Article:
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As a Rule, Forget About Rules

I assumed as a new teacher that disciplinary rules and consequences were a key to a successful classroom. By the end of my first year, though, I considered most rules and consequences counterproductive, and barely had any in subsequent years. Here's why:

  1. Rules are meant to be broken. Disciplinary consequences may deter students from getting caught breaking rules, but not from breaking them. As a first-year teacher, I banned gum-chewing. The following year I had no such rule, and instead just addressed rude or irresponsible gum use as it occurred. And in which year did I find more gum stuck under desks, hear more gum-cracking, and lose more instructional time due to sticky situations related to gum-chewing? Year one--by far.
  2. Rules preclude discretion. Once you establish a rule, you have to enforce it. Always. You might think this is an advantage of rules--they remove subjectivity from our response to unwanted behavior. But instead it forces us to take time out from teaching every time students break a rule, even when their behavior isn't disruptive. It also forces us to give some kids exactly what they want: attention in response to negative behavior. If, on the other hand, we don't formally ban a behavior, we can take a more discretionary approach toward it, which, among other things, means using one of the most powerful strategies for defusing misconduct: ignoring it.
  3. Rules invite confrontation. Unless a rule is consistently enforced school wide, individual teachers invite confrontation when they impose that rule in their classrooms. This was the case my first year with gum-chewing, which some teachers allowed and others didn't. By not banning gum-chewing in future years, I no longer heard, "But Ms. Johnson lets us chew gum!" Yet I still had the latitude to address gum-chewers as necessary. And by doing so in a non-punitive way, I elicited cooperation from students rather than confrontation.
  4. Rule-breaking "punishment" is often a reward. Granted, a fear of punitive consequences deters some students from breaking rules. For others, however, those consequences actually serve as incentive for breaking rules. Lunch Detention List.JPGStudents, for example, who welcome phone calls home, since they relish the chance to aggravate their parents. Or those who would rather serve detention during lunch than go to the cafeteria or playground.
  5. Rules create a coercive climate. Enforcing rules and consequences sets a coercive tone that not only affects students' actions, but infects their attitudes. Students, in such a setting, see education as a short-term obligation rather than a lifelong source of fulfillment. As a result, they neither learn to their potential nor with passion or pride. It's much better to treat most common misbehavior as teachable moments rather than punishable ones.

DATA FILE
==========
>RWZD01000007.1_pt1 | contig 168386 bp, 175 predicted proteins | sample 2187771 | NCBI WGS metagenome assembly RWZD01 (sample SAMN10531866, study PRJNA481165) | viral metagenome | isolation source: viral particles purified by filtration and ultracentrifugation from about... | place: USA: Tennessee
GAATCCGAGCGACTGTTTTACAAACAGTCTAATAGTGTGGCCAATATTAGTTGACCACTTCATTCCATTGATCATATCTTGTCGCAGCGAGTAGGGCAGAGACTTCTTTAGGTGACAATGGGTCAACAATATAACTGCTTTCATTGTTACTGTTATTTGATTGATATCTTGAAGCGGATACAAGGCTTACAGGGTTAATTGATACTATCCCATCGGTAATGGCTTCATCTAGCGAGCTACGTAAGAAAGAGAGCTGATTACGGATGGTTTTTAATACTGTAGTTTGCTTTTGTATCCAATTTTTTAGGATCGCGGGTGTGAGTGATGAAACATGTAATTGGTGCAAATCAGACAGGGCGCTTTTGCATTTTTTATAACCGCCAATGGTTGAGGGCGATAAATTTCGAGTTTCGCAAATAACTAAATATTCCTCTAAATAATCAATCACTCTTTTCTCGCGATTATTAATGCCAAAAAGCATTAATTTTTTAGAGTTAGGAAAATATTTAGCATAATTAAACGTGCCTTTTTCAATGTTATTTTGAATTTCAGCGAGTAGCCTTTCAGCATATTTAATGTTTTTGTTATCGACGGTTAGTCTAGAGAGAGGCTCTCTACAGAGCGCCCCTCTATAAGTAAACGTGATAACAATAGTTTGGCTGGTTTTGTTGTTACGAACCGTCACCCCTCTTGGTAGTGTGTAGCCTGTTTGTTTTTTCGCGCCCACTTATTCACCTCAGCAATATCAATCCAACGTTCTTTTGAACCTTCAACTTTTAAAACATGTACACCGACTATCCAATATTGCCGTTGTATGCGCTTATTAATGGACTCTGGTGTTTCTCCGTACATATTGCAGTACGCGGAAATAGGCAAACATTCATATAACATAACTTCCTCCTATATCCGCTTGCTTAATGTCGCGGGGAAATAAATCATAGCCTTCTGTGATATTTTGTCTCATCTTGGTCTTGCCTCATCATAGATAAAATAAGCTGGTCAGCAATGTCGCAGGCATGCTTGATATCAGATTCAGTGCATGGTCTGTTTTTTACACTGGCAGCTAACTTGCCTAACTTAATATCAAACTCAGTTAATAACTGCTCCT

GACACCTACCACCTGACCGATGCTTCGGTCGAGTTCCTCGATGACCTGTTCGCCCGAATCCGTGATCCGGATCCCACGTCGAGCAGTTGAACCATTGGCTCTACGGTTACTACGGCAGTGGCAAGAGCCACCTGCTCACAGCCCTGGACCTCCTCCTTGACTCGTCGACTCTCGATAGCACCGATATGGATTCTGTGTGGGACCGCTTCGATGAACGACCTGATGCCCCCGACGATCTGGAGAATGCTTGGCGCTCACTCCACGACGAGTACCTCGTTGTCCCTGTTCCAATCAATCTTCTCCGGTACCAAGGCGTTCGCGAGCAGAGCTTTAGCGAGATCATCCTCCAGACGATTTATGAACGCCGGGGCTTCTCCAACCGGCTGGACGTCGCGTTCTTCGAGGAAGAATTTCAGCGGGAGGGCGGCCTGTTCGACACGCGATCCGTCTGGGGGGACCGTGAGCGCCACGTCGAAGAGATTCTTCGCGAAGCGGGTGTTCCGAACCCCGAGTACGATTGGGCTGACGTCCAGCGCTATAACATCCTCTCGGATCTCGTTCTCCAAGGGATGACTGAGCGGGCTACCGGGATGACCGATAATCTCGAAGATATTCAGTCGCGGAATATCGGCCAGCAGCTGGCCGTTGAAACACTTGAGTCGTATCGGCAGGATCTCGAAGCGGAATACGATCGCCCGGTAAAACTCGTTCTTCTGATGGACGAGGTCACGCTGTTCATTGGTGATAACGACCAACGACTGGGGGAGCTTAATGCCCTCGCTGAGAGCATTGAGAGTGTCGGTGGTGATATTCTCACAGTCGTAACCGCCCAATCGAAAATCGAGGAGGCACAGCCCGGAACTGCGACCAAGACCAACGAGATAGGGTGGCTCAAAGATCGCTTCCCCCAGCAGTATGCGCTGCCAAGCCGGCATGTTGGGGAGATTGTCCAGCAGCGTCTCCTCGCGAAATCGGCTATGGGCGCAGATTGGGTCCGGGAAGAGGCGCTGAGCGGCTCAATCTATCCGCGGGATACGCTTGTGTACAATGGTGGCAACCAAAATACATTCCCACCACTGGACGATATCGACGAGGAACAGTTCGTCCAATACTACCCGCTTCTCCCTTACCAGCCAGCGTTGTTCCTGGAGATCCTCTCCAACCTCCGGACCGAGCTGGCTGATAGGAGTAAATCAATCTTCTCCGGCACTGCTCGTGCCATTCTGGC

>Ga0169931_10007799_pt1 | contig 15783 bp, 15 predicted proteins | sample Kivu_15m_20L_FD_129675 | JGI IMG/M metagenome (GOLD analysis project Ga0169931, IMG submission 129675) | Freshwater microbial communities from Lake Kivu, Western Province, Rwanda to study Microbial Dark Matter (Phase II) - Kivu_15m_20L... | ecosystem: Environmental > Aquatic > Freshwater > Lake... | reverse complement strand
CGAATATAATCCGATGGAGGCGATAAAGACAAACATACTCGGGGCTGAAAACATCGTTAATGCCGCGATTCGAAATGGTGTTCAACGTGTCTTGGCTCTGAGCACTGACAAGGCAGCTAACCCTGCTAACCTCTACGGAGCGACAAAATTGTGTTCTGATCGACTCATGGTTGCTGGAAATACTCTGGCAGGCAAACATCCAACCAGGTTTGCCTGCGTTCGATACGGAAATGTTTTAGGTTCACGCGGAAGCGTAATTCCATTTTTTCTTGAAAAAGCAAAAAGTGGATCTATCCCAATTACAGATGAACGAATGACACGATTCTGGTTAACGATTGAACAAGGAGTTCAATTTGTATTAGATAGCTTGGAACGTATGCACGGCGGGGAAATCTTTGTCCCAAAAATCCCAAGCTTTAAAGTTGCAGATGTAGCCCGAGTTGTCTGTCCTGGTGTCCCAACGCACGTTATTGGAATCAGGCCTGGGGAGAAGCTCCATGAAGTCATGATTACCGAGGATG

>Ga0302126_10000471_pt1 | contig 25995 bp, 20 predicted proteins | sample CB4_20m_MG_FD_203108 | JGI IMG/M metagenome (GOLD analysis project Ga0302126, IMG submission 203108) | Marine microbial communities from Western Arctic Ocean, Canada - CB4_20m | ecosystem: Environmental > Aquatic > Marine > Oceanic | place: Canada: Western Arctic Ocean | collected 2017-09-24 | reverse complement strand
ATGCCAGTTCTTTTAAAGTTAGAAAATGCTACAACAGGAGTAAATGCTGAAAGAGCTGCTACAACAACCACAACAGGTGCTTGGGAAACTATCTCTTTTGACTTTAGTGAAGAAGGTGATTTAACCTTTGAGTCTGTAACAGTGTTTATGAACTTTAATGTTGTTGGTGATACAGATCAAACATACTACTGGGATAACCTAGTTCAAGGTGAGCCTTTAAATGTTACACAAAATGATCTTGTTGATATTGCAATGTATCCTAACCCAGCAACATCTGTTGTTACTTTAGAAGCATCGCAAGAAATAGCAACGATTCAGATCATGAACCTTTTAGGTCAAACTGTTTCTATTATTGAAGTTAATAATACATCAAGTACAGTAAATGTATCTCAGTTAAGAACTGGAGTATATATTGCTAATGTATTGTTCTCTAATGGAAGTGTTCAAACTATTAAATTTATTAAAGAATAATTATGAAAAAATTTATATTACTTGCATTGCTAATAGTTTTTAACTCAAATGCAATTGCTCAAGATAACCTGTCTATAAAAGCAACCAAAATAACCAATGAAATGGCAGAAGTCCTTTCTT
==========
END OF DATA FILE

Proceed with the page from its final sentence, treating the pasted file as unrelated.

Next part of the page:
6. Rules promote obedience, not discipline. Proponents of disciplinary rules stress that children need discipline, which is true. Yet discipline is more than obedience, as there are plenty of kids (adults too) who obey rules but lack discipline when it comes to work habits such as reliability, resolve, and resourcefulness. That's why a more meaningful way to cultivate discipline in students is by raising academic standards so high that students must have strong work habits to reach them. And since it's almost impossible for students to maintain such work habits while acting out, they must either behave responsibly or suffer a natural consequence: poor grades, a far greater deterrent than the usual punishment for breaking rules. Best of all, compliance in this case reflects students being conscientious rather than us being coercive.

Unconvinced? Or are you thinking it's one thing to soften up when it comes to gum-chewing, but quite another to let more serious stuff go unchecked? Well, here's the most basic reason of all for dispensing with disciplinary rules: even if they were effective in controlling students' behavior, and even if they didn't have the adverse effects listed above, most disciplinary rules are unnecessary. That's because the key to minimizing misconduct is prevention, not punishment. And because the keys to prevention are sound classroom management and teaching practices that make sense whether students are defiant or obedient.

So, what if you've already started the year with an emphasis on disciplinary rules, and are now second-guessing this? No problem. Even I still had a few rules over the years (albeit a bit outside the box, as I'll share in future posts). Besides, it's never too late to tweak or even scrap some of your rules.

Then again, you could leave your rules in place and see for yourself how irrelevant they are in a well run classroom. I'm reminded of a teacher I coached whose classroom was so well managed and instruction was so well planned that she never had discipline problems. Yet she still kept a chart on the wall with disciplinary rules and consequences. Finally one day I asked her why she bothered with this. "I just feel better knowing they're there just in case. Do you think I don't need them?" she responded. "I know you don't need them," I replied.

Image provided by GECC, LLC with permission

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